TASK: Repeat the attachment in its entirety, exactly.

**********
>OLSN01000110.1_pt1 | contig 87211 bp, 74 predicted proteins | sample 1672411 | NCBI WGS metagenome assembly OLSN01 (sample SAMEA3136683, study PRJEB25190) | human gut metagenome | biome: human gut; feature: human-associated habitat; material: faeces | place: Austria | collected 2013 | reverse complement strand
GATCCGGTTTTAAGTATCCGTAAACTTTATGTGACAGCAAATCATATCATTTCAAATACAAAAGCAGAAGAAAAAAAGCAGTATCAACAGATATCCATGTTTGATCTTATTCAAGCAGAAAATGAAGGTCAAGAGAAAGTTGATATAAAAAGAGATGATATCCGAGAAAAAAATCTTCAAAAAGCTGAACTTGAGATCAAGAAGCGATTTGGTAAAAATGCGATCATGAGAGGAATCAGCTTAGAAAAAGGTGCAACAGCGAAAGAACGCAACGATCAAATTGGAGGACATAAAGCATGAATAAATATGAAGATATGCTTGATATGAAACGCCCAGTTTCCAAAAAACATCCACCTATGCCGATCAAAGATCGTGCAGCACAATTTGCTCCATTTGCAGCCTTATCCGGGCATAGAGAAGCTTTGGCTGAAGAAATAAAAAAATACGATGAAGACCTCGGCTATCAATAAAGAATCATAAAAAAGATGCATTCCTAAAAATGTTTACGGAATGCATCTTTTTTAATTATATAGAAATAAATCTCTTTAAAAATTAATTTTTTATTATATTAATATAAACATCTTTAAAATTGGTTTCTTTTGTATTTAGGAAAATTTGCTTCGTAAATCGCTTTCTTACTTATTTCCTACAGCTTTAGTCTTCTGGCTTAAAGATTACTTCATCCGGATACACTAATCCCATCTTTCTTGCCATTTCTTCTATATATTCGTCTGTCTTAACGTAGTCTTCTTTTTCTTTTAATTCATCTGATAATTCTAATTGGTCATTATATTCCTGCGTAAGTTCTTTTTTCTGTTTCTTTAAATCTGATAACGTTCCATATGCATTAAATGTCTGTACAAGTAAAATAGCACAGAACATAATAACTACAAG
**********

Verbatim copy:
>OLSN01000110.1_pt1 | contig 87211 bp, 74 predicted proteins | sample 1672411 | NCBI WGS metagenome assembly OLSN01 (sample SAMEA3136683, study PRJEB25190) | human gut metagenome | biome: human gut; feature: human-associated habitat; material: faeces | place: Austria | collected 2013 | reverse complement strand
GATCCGGTTTTAAGTATCCGTAAACTTTATGTGACAGCAAATCATATCATTTCAAATACAAAAGCAGAAGAAAAAAAGCAGTATCAACAGATATCCATGTTTGATCTTATTCAAGCAGAAAATGAAGGTCAAGAGAAAGTTGATATAAAAAGAGATGATATCCGAGAAAAAAATCTTCAAAAAGCTGAACTTGAGATCAAGAAGCGATTTGGTAAAAATGCGATCATGAGAGGAATCAGCTTAGAAAAAGGTGCAACAGCGAAAGAACGCAACGATCAAATTGGAGGACATAAAGCATGAATAAATATGAAGATATGCTTGATATGAAACGCCCAGTTTCCAAAAAACATCCACCTATGCCGATCAAAGATCGTGCAGCACAATTTGCTCCATTTGCAGCCTTATCCGGGCATAGAGAAGCTTTGGCTGAAGAAATAAAAAAATACGATGAAGACCTCGGCTATCAATAAAGAATCATAAAAAAGATGCATTCCTAAAAATGTTTACGGAATGCATCTTTTTTAATTATATAGAAATAAATCTCTTTAAAAATTAATTTTTTATTATATTAATATAAACATCTTTAAAATTGGTTTCTTTTGTATTTAGGAAAATTTGCTTCGTAAATCGCTTTCTTACTTATTTCCTACAGCTTTAGTCTTCTGGCTTAAAGATTACTTCATCCGGATACACTAATCCCATCTTTCTTGCCATTTCTTCTATATATTCGTCTGTCTTAACGTAGTCTTCTTTTTCTTTTAATTCATCTGATAATTCTAATTGGTCATTATATTCCTGCGTAAGTTCTTTTTTCTGTTTCTTTAAATCTGATAACGTTCCATATGCATTAAATGTCTGTACAAGTAAAATAGCACAGAACATAATAACTACAAG